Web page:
Dr. Brian Wagner researches the ability of large, hollow, cage-like “host” molecules to encapsulate other small “guest” molecules. This often increases the fluorescence, or the ability to emit light, of the guests. Real-world applications include enhanced trace analysis of pesticides and the design of molecular sensors.
1990-1992 NSERC Post-Doctoral Fellow, University of Saskatchewan
1993-1995 Reseach Associate, Steacie Institute for Molecular Sciences, National Research Council of Canada, Ottawa
1998 UPEI Annual Award for Excellence in Teaching
1999 UPEI Annual Award for Outstanding Scholarly Achievement
2000 IUPAC International Conference Travel Award
2005 UPEI Annual Award for Outstanding Scholarly Achievement
2005 3M Canada National Teaching Fellow
Fluorescence Spectroscopy of Supramolecular Host-Guest Systems
Dr. Brian Wagner firstname.lastname@example.org
Past Graduate Students
Natasa Stojanovic (MSc 2002)
Lovely Yeasmin (MSc 2006)
Patricia Boland (MSc 2007)
Saskia Hart (MSc 2008)
Stephanie Veenhuis (MSc 2010)
Shawn MacDougall (MSc 2010)
Carrie Snow (MSc 2011)
Evan Owen (MSc 2012)
Current M.Sc. Graduate Students
Gayan Tennekone (co-supervised with Dr. M. Shaver)
Current PhD Graduate Student
Inan Kucukkaya (co-supervised with Dr. A. Abdel-Aziz)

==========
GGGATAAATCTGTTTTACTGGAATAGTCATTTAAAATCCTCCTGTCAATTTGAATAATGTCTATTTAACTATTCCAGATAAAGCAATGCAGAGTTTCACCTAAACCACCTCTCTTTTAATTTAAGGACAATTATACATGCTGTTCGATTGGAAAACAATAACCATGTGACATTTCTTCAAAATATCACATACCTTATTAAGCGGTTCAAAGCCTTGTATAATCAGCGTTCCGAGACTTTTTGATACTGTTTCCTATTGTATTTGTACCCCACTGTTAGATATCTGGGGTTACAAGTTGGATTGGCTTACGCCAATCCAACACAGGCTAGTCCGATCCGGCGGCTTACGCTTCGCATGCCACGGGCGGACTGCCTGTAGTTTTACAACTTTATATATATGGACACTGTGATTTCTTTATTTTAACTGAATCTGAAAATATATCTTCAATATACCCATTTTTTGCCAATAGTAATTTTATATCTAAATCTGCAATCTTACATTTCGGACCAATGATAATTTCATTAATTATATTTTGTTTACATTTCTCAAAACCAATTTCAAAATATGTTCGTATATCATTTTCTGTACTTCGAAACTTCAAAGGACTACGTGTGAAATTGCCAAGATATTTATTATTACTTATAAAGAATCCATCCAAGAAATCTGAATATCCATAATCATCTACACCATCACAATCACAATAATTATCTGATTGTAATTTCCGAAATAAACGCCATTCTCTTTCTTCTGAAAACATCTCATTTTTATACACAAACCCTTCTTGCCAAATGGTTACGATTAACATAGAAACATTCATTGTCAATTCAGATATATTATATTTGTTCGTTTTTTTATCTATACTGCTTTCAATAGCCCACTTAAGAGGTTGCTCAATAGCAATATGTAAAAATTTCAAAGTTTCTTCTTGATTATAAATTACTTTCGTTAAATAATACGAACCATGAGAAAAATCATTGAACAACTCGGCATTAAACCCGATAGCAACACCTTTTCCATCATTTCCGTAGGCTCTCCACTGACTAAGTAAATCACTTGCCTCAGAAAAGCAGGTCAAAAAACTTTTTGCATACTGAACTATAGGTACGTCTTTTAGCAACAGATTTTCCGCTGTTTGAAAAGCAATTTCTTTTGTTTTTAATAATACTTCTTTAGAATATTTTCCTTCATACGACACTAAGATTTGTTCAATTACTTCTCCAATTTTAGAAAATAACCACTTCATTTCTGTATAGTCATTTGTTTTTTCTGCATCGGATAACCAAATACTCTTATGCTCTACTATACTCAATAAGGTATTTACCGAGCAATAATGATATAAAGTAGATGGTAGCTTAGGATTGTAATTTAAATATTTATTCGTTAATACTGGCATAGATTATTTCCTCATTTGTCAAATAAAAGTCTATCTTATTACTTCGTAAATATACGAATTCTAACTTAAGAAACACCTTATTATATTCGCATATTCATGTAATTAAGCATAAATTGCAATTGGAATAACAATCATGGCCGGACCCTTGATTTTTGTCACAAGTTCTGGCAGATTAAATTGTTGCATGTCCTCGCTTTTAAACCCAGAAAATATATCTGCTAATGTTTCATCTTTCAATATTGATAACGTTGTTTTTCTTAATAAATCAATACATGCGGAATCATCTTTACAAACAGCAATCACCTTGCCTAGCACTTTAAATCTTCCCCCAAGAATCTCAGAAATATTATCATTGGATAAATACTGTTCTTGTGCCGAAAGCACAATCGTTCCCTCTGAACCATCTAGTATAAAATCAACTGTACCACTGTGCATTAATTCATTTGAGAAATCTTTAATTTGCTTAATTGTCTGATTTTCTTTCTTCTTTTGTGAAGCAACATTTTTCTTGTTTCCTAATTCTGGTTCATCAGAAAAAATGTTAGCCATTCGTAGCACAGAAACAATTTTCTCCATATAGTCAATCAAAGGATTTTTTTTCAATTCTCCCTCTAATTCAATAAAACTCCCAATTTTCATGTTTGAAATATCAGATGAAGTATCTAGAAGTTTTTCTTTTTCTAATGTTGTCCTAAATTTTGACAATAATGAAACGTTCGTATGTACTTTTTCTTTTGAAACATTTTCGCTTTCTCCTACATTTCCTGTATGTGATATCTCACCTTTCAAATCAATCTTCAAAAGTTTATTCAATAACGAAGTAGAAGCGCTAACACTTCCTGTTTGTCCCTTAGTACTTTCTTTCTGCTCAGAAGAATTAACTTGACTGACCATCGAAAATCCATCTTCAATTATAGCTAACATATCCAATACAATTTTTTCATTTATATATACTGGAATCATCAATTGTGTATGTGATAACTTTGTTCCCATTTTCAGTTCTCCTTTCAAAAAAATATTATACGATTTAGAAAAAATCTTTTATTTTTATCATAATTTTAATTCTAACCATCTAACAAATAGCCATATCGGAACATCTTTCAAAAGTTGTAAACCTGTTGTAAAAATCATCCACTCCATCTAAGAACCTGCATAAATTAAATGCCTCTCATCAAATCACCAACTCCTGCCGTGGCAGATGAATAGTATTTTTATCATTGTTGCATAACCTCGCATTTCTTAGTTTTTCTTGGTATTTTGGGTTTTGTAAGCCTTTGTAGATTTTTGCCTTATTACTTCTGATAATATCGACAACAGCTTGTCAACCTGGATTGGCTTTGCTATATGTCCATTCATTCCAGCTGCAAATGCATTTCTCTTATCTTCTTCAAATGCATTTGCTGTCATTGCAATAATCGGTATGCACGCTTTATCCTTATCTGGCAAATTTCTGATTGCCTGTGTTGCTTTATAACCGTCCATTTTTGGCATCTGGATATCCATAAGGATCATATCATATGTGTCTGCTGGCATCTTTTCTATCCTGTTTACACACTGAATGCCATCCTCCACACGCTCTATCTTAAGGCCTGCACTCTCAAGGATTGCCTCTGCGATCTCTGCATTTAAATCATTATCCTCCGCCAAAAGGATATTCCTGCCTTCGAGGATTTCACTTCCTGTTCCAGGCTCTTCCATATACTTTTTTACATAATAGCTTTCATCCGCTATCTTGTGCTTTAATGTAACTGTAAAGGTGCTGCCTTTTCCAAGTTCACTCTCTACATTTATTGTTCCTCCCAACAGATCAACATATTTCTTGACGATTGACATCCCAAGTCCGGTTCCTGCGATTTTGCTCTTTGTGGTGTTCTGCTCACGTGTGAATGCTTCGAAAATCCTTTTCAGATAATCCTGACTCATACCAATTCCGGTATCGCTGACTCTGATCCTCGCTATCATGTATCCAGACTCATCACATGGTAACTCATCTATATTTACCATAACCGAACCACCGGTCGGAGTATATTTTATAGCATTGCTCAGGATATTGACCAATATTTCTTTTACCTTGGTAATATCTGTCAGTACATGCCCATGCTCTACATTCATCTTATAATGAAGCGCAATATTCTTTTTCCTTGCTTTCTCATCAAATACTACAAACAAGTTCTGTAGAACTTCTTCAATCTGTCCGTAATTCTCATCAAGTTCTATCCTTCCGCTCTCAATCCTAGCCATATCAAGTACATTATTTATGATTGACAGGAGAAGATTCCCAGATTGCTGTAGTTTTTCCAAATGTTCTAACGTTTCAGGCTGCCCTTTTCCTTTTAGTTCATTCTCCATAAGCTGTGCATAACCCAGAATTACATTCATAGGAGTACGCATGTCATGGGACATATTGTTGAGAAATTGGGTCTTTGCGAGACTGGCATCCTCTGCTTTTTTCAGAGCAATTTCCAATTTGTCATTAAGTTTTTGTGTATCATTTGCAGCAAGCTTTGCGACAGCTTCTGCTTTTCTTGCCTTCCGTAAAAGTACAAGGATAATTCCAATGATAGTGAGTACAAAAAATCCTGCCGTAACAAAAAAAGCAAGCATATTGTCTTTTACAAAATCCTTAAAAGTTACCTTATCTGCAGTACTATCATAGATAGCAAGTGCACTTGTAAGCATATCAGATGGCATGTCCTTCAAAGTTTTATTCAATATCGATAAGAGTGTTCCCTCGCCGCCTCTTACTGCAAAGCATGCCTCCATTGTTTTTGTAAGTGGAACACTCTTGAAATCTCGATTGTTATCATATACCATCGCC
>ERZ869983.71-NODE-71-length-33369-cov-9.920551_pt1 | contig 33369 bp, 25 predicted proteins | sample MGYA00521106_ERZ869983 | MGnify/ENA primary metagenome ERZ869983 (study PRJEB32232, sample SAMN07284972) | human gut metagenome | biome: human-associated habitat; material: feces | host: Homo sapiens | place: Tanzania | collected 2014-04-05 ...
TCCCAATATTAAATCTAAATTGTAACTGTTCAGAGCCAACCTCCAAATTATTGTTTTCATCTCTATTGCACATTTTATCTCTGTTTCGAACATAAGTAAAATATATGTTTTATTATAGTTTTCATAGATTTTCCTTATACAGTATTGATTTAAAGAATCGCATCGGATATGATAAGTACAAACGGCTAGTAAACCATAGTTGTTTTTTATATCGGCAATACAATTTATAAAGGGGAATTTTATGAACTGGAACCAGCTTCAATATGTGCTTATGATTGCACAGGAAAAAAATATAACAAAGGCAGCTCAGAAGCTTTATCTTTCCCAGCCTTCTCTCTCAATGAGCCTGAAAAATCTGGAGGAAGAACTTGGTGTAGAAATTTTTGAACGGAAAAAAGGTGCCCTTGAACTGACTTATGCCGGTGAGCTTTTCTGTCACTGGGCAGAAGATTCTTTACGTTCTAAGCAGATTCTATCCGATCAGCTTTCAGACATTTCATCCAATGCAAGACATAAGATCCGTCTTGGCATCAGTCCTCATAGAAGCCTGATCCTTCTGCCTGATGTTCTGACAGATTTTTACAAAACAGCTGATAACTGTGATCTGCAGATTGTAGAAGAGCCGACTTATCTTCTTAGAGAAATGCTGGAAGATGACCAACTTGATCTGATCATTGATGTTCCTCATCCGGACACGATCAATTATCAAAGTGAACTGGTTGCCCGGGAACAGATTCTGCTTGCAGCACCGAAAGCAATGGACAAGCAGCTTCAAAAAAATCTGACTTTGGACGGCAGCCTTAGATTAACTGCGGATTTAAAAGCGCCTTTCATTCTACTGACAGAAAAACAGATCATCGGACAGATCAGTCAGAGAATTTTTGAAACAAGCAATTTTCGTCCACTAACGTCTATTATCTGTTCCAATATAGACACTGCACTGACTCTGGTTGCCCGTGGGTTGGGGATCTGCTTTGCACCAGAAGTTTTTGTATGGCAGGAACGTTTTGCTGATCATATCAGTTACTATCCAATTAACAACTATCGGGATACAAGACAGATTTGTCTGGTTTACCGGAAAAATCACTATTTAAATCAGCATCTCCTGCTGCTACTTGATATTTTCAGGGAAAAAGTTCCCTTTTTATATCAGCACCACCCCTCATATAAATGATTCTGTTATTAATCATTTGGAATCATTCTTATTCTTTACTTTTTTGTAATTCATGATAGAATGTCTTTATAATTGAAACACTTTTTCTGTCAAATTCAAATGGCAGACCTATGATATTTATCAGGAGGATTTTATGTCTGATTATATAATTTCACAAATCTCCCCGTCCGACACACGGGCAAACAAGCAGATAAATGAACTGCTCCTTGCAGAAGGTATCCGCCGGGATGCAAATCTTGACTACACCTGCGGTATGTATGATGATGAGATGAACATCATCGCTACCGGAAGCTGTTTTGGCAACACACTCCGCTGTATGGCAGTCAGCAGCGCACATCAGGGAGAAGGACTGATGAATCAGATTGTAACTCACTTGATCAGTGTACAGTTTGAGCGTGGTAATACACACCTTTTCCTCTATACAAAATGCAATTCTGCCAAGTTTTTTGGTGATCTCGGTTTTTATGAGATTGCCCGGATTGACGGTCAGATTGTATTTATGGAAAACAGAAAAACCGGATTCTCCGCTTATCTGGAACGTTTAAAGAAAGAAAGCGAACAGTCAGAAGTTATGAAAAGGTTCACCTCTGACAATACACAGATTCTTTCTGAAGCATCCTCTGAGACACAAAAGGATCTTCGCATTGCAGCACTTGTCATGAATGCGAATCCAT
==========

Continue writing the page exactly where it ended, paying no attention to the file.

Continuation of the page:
Past Undergraduate Research Students
Penny MacDonald (Majors 1997)
Andrew MacRae (Honours 1998)
Christopher MacKinnon (Majors 1999)
Kara Maloney (Majors 1999)
Natasa Stojanovic (Honours 1999)
Jennifer Durber (Honours 2000)
Shannon Fitzpatrick (Honours 2000)
Adam Sherren (Honours 2001)
Greg McManus (Honours 2002)
Debbie Arsenault (Majors 2003)
Matt Rankin (Honours 2003)
Kristin Baglole (Majors 2004)
Mark Perry (Honours 2004)
Stephanie Veenhuis (Honours 2004)
Patricia Boland (Honours 2005)
Laurel Murphy (Honours 2005)
Robert Kern (Honours 2006)
Meagan Smith (Honours 2007)
Carrie Snow (Honours 2007)
Audrey Cunche (RISE Scholar: Universite de Montreal, 2007)
Jaclyn O'Brien (Honours 2008)
Sara Accardi (RISE Scholar: University of Western Ontario, 2008)
Jillian MacInnis (Honours 2010)
Tiffany MacWilliams (Honours 2010)
Kara Mundy (Honours 2010)
Spencer Pitre (Honours 2012)
Melanie Johnston (Majors 2012)
Emma Waite (Majors 2012)
Current Undergraduate Research Students
Wagner Research Group 2010: Left to right
Shawn MacDougall, Saskia Hart, Carrie Snow, Jaclyn O'Brien, Sara Accardi and Brian Wagner
Investigations of Supramolecular Host-Guest Systems by Fluorescence Spectroscopy
Our group is interested in the study of supramolecular systems using steady-state and time-resolved fluorescence techniques. In particular we are interested in host-guest inclusion complexes, in which an organic guest molecule becomes incorporated inside the internal cavity of a larger, hollow host molecule. This is the simplest example of a supramolecular system, an organization of two or more molecules held together only by intermolecular forces, such as van der Waals forces and hydrogen bonding. This simple complexation is illustrated in the picture below.